Why the Laundry Goddess Is Seriously Mulling a Strike

In my family, all laundry is taken care of by the Laundry Goddess. She looks amazingly like me, but my husband assures me that's just a coincidence.

Today, I noticed a small, yet vivid, red stain--a small spot--right in the center of my husband's nice button-down shirt. I asked him, "Where did that come from?"

"Sudafed," he said.

"Huh?" I responded in my inimitable, eloquent way.

"Well, I had a cup of coffee in my hand, and I stuck a couple of Sudafed in my mouth and took a swallow. I didn't realize just how hot the coffee was, so I was really startled. I didn't spit up any of the coffee, but the Sudafed flew right out of my mouth and landed on my shirt."

"Huh?" I responded in my inimitable, eloquent way. Then I burst out laughing. Then I remembered that I'd have to explain this red-dye #42 stain to the Laundry Goddess. She will just sigh in her own special, inimitable, eloquent way, then get out the Oxy-Clean Stain Fighter. Then she'll go lie down, as goddesses sometimes must.

Local Blogger Makes Good

Halley Suitt, of Halley's Comment, has been named CEO of Top Ten Sources, a new--and moreover, locally originated--site that rounds up currently hot blogs, arranged in categories, to make your surfing more fun. Although I know Halley as a friend and a fellow mom, most of you know her as one of the original, helped-to-spread-the-word-about-blogging bloggers.

Congratulations, Halley!

Snow Bust

This was supposed to be the four-straight-days-of-skiing weekend, up in Waterville Valley, NH. Unfortunately, we booked our visit (timeshare trade) in May, when it's a little unpredictable how the weather conditions will be. As a rule, however, you can figure that even if there's not much natural snow, at least it will be cold enough to make snow.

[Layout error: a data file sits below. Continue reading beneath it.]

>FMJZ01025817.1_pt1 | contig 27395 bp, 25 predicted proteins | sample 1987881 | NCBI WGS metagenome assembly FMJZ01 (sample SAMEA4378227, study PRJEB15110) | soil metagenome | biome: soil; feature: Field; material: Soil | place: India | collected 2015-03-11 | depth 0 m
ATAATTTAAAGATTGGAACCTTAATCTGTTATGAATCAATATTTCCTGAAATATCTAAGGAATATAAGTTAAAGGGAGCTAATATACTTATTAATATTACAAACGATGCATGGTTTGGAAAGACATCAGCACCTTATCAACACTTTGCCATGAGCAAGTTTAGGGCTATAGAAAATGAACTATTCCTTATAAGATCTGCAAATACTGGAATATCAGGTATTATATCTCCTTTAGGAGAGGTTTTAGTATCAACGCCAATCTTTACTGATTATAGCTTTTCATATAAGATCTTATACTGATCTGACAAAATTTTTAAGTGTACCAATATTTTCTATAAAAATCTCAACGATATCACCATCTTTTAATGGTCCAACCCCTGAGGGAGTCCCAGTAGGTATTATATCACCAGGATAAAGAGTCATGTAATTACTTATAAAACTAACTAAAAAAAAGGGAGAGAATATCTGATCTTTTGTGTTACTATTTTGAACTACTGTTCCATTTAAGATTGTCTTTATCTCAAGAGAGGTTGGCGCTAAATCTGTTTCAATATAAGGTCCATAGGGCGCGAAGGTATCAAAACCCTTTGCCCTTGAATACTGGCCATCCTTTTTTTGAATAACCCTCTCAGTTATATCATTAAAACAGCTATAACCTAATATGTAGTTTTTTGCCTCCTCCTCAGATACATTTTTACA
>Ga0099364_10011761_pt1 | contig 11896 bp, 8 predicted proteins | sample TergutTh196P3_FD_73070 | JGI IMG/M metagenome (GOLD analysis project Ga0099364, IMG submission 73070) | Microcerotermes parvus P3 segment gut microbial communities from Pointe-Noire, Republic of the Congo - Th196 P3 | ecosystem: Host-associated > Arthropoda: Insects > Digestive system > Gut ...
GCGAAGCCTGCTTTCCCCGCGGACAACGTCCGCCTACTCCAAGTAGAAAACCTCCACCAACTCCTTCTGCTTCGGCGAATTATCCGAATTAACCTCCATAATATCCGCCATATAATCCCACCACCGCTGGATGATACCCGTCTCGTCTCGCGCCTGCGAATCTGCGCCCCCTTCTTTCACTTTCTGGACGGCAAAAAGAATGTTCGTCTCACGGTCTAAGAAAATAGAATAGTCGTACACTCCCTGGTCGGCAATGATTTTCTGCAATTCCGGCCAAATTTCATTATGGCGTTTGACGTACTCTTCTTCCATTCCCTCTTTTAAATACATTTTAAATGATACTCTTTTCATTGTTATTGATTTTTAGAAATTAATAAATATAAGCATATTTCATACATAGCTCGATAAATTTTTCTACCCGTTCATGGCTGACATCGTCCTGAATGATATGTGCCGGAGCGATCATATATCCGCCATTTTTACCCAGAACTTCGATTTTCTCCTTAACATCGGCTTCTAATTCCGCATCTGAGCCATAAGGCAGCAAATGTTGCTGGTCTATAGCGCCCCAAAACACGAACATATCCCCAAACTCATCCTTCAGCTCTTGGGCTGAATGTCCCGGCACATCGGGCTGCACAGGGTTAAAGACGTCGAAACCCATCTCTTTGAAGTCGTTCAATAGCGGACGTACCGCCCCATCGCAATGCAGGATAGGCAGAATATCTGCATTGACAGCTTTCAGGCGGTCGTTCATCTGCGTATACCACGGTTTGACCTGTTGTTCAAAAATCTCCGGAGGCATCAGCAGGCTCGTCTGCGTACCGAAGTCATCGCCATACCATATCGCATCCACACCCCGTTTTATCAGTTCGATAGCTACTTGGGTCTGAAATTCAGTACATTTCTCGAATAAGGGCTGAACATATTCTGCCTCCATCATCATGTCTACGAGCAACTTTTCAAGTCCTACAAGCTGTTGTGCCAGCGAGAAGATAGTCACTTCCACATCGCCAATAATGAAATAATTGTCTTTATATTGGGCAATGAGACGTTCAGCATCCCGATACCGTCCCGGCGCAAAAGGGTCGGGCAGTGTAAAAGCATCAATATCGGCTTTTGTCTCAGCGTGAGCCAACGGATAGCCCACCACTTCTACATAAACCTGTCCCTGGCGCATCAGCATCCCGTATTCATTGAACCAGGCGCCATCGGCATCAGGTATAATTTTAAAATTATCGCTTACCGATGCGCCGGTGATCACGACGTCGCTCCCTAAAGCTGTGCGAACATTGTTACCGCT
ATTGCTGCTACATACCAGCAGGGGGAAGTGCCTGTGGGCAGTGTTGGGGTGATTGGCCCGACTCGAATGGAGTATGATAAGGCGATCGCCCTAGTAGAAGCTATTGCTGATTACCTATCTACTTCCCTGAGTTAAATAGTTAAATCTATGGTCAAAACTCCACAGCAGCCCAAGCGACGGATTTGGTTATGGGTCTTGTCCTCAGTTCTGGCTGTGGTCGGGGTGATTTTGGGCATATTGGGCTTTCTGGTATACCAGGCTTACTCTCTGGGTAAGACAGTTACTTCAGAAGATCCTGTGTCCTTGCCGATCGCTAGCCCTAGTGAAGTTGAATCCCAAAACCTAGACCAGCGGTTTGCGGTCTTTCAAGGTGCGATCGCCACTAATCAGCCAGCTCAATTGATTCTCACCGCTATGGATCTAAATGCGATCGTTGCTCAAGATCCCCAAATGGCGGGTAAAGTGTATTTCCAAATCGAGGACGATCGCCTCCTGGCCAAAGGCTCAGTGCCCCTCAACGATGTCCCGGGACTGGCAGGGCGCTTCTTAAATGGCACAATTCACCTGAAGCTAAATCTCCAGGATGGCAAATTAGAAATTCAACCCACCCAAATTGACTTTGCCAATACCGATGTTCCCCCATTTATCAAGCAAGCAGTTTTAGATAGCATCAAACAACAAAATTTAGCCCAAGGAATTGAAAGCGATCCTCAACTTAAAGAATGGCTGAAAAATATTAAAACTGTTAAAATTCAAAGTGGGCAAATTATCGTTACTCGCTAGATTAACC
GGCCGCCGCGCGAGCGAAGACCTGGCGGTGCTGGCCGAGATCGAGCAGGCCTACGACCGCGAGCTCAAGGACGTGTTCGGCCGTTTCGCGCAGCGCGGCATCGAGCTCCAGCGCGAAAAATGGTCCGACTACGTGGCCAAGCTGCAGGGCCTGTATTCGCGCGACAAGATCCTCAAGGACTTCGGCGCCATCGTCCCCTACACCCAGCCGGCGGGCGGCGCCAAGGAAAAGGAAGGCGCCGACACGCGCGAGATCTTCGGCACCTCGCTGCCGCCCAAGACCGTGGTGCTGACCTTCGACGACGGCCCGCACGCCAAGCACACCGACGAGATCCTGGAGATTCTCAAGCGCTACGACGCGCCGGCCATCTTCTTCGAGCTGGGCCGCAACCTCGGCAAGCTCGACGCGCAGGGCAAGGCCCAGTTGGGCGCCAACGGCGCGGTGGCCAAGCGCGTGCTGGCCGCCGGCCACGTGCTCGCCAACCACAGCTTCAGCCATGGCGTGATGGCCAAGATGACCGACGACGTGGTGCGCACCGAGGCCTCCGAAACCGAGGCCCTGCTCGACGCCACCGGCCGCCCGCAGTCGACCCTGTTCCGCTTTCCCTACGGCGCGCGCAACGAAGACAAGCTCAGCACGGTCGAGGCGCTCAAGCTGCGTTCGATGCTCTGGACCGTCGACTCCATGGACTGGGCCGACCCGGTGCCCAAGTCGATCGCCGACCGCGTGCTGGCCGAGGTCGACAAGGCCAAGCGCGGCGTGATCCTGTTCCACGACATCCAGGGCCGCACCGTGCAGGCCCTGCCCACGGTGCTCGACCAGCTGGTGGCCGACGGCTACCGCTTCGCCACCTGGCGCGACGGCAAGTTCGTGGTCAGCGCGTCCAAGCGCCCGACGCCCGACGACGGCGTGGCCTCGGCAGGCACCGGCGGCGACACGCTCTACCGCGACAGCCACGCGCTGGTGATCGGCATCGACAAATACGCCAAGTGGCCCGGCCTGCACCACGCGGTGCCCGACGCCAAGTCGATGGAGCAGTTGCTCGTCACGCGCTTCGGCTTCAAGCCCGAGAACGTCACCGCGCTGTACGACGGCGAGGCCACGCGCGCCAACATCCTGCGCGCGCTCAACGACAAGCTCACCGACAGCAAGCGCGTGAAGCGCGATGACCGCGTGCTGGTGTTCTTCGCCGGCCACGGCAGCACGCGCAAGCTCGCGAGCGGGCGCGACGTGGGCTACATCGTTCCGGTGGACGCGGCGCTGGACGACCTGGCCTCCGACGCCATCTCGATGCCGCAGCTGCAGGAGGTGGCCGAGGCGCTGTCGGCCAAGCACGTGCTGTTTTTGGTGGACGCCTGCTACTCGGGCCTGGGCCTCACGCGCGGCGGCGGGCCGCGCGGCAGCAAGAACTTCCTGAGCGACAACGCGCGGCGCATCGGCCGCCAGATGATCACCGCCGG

By now, you've probably guessed how this story ends: After planning to take time off from work, making arrangements to take the Boy out of school for a couple of days, leaving the pet care in the hands of a friend--we get a record-breaking warm spell. We even drove 90 minutes from Waterville to Jay Peak --figuring they must have snow there--and found nothing but icy slopes. Jay Peak, for God's sake! Where it normally snows more than 300 inches per year; there are resorts out west where it doesn't snow as much.

Picture this: We get to the top of the Metro Quad lift, which takes you to a nice, long green slope. Under ordinary conditions, an ideal run. Now imagine me taking off down the mountain and realizing that it's all ungroomed granular ice with plain old icy bald patches. Now imagine me doing that pizza wedge thing a lot, then finally deciding I need to get off this nice, long slope. So I head down the fall line, with a lot of so-called "positive self-talk" that went something like this:

"Remember, lean forward--you can't fall forward! Lean forward! Lean forward! Slow down! SLOW DOWN! Lean forward! Press your left toe into your boot and curve right! Press! Press! SLOW DOWN! You were meant to get off this mountain. You were meant to get off this mountain! How am I going to explain a broken leg to my boss? LOOK OUT FOR THAT LITTLE KID LEARNING TO SKI! You are NOT going to fall! Lean forward! Look--there's the bottom! You're almost there!"